By this union Gwyn eventually became owner of the property of that branch of the Prideaux family, including Ford Abbey. This property passed format he family on the death of J. F. Gwyn in 1840, and there was an eight days' sale of the abbey's contents. The sale of the plate, some of which had belonged to Francis Gwyn, occupied almost the whole of the first day.
The family portraits, collected by him and his father-in-law, were also sold. In the grand saloon was hung the splendid tapestry said to have been wrought at Arras, and given to Gwyn by Queen Anne, depicting the cartoons of Raphael, for which Catharine of Russia, through Count Orloff, offered 30,000l., and this was sold to the new proprietor for 2,200l.
One room at Ford Abbey is called 'Queen Anne's,' for whom it was fitted up when its owner was secretary at war; and the walls were adorned with tapestry representing a Welsh wedding; the furniture and tapestry were also purchased for preservation with the house. Several letters by Gwyn dated 1686 and 1687, one of which was written when he was setting out with Lord Rochester and James Kendall on a visit to Spa, are printed in the 'Ellis Correspondence' (ed. by Lord Dover), i. 170-171, 202-3, 253-4, 314-15. In 'Notes and Queries,' 2nd seer. xii. 44 (1861), is inserted a letter from him to Harley, introducing Narcissus Luttrell the diarist, and many other communications to and from him are referred to in the Historical MSS. Commission's reports. The constancy of his friendship with Rochester was so notorious that in the 'Wentworth Papers,' p. 163, occurs the sentence 'Frank Gwin, Lord Rochester's gwine as they call him.'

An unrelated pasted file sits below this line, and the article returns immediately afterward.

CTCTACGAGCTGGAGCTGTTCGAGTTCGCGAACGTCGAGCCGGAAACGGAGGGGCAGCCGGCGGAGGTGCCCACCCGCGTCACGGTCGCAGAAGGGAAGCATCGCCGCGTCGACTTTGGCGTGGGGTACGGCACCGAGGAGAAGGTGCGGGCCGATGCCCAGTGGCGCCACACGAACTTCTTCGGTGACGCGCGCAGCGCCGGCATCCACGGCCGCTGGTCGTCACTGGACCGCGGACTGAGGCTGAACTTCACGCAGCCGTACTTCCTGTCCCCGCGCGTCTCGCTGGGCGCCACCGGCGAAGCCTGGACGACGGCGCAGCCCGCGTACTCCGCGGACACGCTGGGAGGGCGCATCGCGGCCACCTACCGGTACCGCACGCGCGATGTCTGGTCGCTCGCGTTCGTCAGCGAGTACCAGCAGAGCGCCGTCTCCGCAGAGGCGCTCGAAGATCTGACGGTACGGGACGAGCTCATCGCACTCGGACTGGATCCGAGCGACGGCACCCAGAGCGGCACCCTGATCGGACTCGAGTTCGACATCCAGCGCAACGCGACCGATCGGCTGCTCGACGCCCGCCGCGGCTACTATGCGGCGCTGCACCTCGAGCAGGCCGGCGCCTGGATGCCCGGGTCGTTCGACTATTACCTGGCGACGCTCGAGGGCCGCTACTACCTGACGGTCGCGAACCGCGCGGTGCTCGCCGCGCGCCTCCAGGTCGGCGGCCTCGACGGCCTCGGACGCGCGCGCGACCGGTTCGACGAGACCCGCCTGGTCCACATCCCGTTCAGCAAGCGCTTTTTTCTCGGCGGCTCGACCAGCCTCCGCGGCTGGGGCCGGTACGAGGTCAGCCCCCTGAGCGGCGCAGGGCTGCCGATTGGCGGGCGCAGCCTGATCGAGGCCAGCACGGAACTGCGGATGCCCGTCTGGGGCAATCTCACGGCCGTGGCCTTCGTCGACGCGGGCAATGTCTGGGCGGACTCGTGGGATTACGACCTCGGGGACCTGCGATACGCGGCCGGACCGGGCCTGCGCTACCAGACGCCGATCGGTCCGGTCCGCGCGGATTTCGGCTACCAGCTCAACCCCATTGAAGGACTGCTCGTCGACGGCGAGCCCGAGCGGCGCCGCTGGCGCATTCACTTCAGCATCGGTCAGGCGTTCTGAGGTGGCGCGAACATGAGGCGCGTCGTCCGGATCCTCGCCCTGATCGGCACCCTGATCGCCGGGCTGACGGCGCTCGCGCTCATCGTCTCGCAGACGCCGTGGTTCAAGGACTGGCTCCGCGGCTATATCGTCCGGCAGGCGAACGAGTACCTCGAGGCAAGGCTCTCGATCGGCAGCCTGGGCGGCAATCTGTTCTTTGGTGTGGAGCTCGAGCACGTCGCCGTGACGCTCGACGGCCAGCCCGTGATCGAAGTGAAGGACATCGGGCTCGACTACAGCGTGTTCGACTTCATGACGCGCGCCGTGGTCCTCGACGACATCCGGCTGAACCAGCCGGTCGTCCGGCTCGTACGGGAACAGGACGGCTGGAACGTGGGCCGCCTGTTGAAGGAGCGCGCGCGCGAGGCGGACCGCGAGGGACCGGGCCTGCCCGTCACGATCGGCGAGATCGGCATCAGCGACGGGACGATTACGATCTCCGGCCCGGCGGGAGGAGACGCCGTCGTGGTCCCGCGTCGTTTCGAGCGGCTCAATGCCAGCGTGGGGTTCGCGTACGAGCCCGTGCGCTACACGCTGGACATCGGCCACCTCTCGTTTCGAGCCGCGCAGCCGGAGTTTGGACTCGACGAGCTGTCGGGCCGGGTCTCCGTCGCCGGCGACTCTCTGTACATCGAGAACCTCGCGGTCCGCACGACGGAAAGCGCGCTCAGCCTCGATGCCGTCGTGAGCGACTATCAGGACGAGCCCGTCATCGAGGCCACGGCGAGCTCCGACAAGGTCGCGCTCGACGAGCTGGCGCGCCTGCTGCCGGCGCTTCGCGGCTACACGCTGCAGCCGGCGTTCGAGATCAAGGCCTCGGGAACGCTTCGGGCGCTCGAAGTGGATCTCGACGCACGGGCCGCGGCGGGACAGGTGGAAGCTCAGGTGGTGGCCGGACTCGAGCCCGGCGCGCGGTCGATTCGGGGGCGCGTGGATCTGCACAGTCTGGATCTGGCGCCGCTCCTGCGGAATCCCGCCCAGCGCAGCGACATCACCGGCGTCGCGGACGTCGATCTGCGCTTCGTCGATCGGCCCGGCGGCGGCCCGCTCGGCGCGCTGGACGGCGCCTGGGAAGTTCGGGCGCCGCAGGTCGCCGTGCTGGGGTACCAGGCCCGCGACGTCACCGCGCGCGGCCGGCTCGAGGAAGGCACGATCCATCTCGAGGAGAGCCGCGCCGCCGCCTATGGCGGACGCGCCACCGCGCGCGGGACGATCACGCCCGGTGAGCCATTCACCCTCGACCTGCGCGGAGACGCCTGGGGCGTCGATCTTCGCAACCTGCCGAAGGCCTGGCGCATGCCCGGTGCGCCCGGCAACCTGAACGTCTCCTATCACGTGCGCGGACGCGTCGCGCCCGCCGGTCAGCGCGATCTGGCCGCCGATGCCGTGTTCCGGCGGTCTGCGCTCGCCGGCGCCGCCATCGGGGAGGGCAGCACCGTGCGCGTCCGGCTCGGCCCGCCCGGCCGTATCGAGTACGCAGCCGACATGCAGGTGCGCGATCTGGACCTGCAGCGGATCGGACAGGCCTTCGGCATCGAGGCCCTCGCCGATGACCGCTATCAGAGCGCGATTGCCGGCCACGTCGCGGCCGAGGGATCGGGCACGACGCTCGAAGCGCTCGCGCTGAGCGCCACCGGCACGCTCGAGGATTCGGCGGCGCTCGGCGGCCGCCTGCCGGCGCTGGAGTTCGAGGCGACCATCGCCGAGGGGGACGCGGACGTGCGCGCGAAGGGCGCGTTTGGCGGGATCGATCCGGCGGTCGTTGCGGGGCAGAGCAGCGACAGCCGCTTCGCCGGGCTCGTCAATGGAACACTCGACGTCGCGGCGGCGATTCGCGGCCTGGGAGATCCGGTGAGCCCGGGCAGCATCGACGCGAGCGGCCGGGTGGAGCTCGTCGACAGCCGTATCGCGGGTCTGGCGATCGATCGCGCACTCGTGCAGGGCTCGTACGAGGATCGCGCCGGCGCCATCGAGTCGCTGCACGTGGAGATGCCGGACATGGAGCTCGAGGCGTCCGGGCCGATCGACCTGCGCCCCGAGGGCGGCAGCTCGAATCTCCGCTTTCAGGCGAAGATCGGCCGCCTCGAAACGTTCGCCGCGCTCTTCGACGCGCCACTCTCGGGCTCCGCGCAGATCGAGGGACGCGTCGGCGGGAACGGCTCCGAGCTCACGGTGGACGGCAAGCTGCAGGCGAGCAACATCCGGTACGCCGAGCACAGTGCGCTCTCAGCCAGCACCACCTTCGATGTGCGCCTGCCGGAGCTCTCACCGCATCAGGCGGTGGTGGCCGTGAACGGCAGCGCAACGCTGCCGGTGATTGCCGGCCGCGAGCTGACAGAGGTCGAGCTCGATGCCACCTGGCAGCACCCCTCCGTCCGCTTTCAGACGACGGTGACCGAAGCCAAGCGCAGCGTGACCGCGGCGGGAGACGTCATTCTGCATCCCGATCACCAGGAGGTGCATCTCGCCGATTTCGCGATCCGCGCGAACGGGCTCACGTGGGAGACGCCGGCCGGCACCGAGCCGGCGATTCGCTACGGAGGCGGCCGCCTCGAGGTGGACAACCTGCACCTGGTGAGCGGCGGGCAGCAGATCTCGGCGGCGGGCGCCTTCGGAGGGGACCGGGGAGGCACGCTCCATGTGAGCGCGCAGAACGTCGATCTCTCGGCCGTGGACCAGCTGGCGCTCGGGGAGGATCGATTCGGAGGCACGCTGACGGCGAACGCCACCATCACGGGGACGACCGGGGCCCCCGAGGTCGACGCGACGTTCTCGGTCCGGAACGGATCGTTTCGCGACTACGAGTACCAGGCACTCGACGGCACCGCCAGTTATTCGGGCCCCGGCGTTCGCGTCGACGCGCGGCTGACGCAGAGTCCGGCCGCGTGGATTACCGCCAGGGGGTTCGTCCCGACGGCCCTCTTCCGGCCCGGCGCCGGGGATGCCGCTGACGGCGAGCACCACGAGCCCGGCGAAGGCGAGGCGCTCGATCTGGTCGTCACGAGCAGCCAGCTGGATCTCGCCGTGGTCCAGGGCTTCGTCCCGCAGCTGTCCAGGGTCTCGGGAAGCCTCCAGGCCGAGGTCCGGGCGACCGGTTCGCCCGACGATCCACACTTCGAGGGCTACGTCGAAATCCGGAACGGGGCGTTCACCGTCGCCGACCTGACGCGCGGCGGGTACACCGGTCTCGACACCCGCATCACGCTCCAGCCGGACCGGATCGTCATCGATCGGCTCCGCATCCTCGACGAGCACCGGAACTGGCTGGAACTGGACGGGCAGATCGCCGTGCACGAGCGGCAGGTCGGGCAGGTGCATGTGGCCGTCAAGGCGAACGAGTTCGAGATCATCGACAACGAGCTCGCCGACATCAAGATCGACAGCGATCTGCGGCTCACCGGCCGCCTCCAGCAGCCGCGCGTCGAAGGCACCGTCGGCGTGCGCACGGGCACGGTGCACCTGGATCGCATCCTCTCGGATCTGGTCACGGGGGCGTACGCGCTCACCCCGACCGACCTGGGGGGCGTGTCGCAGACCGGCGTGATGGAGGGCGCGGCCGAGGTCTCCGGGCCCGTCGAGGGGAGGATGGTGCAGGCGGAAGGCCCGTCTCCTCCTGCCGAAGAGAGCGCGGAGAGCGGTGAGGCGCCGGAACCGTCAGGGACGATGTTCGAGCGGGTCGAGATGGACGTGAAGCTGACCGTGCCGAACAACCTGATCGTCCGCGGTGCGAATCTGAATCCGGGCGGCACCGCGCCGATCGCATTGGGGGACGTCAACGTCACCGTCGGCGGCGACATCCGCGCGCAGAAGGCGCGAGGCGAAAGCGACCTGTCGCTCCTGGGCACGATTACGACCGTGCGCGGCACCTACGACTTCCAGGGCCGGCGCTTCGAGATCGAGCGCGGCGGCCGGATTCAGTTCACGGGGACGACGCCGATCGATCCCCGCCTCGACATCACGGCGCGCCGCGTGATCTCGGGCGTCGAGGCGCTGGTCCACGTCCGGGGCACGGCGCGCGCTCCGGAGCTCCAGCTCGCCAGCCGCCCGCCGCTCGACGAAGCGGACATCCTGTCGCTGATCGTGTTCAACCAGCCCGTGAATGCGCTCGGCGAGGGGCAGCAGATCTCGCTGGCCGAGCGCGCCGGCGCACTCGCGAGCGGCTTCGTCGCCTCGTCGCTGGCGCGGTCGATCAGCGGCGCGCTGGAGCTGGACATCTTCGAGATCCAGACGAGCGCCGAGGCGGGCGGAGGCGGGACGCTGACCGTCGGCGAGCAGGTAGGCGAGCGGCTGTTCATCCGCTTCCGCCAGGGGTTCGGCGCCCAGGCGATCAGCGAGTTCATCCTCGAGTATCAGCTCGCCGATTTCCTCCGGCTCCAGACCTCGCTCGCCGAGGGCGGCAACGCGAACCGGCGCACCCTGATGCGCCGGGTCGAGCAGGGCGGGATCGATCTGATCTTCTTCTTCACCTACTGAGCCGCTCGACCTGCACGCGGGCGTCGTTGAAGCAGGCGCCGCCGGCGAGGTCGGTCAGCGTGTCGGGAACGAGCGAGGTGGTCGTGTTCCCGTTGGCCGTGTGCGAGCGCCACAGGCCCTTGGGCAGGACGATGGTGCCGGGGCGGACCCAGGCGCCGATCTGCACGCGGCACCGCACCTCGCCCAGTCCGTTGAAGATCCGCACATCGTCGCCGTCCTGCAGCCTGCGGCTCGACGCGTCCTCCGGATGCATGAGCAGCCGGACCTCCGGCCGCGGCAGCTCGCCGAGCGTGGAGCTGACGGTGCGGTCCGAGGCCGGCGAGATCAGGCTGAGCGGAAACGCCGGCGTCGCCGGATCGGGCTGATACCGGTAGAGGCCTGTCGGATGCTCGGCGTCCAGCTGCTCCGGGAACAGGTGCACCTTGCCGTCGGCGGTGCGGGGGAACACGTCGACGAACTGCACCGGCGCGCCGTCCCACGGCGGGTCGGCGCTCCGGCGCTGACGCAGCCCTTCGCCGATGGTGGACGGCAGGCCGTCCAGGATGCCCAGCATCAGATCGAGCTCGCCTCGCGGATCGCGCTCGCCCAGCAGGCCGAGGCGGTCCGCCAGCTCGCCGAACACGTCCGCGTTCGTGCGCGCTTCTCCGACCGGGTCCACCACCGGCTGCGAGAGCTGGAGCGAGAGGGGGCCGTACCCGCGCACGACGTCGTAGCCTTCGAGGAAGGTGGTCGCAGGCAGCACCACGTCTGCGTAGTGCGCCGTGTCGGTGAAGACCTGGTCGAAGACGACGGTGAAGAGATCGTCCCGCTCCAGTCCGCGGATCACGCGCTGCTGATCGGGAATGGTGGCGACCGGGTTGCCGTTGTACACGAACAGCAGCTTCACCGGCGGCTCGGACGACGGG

[Luttrell's Relation of State Affairs, i. 27, 325, iv. 74, 370, 718, v. 73, vi. 674; Diary of Henry, Earl Clarendon, ed. Singer, ii. 305; Pulman's Book of Axe, pp. 422, 428; M. A[llen]'s Ford Abbey, pp. 66-98; Hutchins's Dorset, ed. 1873, iv. 527-9; Gent. Mag. 1846, pt. ii. 625-6; Oldfield's Parl. History,iv. 427-8, v. 160; Hist. MSS. Comm. 6th Rep. App. pp. 736-8, 7th Rep. App. passim.]
>GWYNN / GWYN / GWYNNE, John (d. 1786)
GWYNN / GWYN / GWYNNE, John (d. 1786), [Dictionary of National biography, Vol. 23, pg 405], architect, was born 'of a respectable family' in Shrewsbury, probably in the parish of St. Chad's, but the year of his birth is not known. He is said to have left his native town in early childhood. He does not seem to have been educated as an architect. In 1760 he was described as 'till of late of another profession' (Observations on Bridge Building, p. 22). He became known in London as early as 1734, as a writer on art and a draughtsman.
Gwynn died on or about 27 Feb. 1786 at Worcester, and was buried in the graveyard of ST. Oswald's Hospital. In his willdated 25 Feb. 1786, made when he was very ill, he mentioned a brother Richard Gwynn of Liverpool, and made provision for the maintenance and education of a natural son Cahrles. Failing him the money was to go to the Royal Society and the Royal Academy. Charles Gwynn died in 1795. Gwynn's works show him to have possessed considerable culture and a keen sense of beauty.